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She hears it before the plane takes off – the soft, absentminded whistle of some unnamed tune. The instant, rushing familiarity catches her off guard and she fights not to whip her head around. Instead her mind fills to the brim with a flood of memories, as if some dam has broken open, built in secret over so many years. Little girls starring in stories on a playground, running over woodchips, from imaginary dungeons under plastic slides to climbing up oak trees. Hitting the top of the arc of the swing at the same moment and letting go to soar through the air, to fall inelegantly to the grass – and with those grass-stained knees run back to the swings. They'd built castles of imagination, clumsy but extravagant cathedrals of thoughts. Words had flown so easily for the two of them then, like rivers of ink she now fought to wring out from her brain. She had watched her friend whistle the same soft tune. Worthless to remember, she thinks, but impossible to forget. How could she have forgotten?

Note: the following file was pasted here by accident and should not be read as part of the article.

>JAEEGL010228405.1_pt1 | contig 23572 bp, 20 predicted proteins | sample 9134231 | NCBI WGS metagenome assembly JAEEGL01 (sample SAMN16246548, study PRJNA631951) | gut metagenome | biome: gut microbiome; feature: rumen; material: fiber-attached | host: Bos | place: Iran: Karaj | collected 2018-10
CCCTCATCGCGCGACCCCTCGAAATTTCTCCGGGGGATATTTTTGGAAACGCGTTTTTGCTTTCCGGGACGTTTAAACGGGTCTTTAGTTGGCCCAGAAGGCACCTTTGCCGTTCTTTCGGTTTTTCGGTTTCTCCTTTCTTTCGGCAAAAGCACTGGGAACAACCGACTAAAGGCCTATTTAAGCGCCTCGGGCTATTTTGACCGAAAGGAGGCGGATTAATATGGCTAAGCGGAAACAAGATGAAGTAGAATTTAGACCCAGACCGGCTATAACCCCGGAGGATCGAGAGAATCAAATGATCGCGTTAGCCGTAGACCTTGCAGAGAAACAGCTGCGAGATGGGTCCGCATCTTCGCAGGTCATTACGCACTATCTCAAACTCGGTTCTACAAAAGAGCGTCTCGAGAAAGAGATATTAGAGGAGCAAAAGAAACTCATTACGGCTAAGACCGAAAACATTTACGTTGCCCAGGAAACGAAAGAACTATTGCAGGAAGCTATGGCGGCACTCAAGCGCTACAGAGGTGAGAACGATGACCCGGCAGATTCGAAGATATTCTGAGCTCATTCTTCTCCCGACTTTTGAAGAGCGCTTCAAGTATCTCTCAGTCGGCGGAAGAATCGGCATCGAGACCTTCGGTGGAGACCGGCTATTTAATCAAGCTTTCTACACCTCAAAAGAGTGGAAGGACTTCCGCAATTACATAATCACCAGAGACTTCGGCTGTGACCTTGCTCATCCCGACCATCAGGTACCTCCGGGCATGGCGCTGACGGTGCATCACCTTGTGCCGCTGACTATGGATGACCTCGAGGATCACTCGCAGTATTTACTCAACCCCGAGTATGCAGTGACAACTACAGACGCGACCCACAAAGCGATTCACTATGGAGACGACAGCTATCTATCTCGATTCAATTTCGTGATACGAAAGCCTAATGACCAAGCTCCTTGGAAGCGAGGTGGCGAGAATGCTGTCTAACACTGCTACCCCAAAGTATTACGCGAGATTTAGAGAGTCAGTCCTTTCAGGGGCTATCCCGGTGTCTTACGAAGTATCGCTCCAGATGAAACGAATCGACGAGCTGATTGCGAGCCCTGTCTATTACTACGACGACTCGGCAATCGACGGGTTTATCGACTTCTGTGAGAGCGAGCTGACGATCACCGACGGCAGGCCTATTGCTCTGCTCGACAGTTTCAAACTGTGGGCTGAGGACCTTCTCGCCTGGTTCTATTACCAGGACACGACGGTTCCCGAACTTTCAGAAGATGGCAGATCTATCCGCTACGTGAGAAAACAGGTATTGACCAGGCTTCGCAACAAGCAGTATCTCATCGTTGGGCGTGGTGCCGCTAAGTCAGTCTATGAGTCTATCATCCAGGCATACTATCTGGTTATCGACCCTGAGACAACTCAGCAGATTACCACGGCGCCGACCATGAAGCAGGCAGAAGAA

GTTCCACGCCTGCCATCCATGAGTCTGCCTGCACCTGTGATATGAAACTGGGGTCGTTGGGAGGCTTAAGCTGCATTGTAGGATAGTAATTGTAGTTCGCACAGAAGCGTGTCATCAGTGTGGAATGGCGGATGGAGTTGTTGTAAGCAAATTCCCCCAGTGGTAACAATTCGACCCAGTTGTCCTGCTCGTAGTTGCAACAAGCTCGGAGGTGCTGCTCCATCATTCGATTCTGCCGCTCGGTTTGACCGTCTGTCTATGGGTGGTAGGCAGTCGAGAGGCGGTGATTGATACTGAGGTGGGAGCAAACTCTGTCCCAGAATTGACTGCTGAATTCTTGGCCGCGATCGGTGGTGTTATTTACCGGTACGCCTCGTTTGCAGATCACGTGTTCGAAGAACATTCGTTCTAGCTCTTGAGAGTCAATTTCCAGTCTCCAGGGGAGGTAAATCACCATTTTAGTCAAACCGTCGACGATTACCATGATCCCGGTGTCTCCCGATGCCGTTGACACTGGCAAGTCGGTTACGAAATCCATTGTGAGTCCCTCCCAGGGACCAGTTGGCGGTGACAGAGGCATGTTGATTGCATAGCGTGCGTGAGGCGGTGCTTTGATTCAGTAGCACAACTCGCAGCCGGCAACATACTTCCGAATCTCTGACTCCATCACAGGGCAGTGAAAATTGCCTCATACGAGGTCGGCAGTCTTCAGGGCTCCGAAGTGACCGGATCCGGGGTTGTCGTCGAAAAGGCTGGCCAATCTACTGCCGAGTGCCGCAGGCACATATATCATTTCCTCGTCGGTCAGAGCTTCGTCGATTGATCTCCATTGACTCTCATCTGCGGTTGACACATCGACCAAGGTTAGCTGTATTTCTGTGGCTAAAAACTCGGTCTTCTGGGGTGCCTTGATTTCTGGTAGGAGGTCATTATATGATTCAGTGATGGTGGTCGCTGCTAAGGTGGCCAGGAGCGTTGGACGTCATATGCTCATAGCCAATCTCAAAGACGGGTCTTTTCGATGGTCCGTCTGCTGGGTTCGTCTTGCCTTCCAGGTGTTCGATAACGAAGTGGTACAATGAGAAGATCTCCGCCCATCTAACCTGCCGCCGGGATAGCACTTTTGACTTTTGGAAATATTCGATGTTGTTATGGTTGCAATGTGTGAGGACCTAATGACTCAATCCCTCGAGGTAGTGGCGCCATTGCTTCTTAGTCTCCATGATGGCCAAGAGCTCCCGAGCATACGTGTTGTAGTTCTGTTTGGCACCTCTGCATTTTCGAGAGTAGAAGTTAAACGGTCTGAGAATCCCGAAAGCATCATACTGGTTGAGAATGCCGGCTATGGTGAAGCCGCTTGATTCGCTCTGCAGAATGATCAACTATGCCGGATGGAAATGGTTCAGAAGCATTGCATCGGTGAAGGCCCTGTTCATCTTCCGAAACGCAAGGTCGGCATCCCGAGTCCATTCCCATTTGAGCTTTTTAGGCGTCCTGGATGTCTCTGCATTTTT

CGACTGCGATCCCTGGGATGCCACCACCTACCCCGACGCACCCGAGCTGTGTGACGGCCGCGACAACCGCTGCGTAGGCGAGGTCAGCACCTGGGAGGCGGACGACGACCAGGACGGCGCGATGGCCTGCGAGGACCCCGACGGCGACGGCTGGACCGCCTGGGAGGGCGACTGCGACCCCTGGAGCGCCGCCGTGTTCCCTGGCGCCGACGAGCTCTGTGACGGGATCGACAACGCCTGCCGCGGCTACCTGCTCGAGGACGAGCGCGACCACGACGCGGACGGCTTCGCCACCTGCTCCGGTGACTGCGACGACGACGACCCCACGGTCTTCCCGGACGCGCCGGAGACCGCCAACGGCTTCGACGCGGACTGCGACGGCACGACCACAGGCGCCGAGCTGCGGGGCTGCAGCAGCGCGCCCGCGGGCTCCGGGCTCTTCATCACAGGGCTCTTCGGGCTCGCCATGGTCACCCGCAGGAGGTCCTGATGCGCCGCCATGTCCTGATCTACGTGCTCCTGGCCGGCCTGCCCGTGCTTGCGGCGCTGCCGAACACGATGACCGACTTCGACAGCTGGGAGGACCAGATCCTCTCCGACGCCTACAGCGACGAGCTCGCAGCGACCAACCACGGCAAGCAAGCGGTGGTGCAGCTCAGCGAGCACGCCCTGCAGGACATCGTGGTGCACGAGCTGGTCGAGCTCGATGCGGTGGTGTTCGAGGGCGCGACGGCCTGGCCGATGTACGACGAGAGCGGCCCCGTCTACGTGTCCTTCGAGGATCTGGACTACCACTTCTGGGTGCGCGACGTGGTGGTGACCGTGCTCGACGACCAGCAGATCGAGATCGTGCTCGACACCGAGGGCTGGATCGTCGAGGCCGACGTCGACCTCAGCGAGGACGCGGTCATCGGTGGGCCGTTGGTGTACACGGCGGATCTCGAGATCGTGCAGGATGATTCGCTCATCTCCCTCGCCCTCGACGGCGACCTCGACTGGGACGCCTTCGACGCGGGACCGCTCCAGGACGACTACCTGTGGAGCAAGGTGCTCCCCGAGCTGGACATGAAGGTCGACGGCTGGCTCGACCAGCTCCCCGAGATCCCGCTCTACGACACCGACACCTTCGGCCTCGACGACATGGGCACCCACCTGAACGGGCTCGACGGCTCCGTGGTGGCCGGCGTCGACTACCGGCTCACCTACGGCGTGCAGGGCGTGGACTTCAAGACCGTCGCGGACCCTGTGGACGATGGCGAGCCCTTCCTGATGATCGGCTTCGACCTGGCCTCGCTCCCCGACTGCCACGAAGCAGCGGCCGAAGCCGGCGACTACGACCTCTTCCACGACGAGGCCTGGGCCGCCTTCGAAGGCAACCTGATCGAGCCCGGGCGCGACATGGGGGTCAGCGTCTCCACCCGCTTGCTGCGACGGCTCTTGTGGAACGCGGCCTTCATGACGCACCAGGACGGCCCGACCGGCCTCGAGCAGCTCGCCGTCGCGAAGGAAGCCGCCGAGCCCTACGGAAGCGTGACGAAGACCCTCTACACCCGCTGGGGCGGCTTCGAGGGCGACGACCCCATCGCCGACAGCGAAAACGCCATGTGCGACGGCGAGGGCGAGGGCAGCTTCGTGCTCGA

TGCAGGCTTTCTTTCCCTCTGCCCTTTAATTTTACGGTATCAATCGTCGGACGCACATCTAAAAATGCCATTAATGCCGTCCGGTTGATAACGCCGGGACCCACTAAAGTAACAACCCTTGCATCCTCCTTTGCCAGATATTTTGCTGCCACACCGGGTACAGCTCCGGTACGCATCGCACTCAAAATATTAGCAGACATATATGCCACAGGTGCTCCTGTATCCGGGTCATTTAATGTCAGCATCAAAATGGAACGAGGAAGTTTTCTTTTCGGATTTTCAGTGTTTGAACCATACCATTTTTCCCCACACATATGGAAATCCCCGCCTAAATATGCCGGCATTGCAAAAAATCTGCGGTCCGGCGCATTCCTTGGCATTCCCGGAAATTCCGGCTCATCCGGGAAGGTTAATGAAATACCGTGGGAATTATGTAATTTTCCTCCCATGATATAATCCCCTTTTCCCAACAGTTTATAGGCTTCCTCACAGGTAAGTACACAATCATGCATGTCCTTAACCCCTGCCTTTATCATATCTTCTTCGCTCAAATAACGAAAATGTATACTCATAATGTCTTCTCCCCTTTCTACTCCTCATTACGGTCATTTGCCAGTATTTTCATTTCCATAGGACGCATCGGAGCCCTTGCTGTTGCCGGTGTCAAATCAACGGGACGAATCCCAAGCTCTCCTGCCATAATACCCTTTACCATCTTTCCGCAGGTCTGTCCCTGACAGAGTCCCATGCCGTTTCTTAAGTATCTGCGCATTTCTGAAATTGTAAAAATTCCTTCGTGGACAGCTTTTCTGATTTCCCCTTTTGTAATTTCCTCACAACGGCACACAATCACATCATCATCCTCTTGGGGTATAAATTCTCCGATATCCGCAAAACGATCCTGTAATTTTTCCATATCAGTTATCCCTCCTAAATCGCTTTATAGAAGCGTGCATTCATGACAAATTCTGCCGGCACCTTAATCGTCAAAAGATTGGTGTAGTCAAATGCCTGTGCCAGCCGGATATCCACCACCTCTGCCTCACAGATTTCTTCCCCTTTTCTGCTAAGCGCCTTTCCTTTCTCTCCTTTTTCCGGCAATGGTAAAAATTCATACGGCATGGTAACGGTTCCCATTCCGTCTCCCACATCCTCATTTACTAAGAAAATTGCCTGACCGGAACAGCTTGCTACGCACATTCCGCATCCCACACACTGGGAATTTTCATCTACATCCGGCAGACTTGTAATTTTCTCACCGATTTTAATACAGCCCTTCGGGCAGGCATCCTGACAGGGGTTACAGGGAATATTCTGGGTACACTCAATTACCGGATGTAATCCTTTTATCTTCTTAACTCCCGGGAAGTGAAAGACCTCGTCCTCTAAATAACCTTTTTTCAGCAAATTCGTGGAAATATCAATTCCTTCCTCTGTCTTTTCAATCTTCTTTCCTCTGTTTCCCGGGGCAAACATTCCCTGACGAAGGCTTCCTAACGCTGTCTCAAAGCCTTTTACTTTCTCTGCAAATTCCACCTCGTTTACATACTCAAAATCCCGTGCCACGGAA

She turns her head at last. It isn't her. But maybe, she thinks, she'll give her a call when she lands.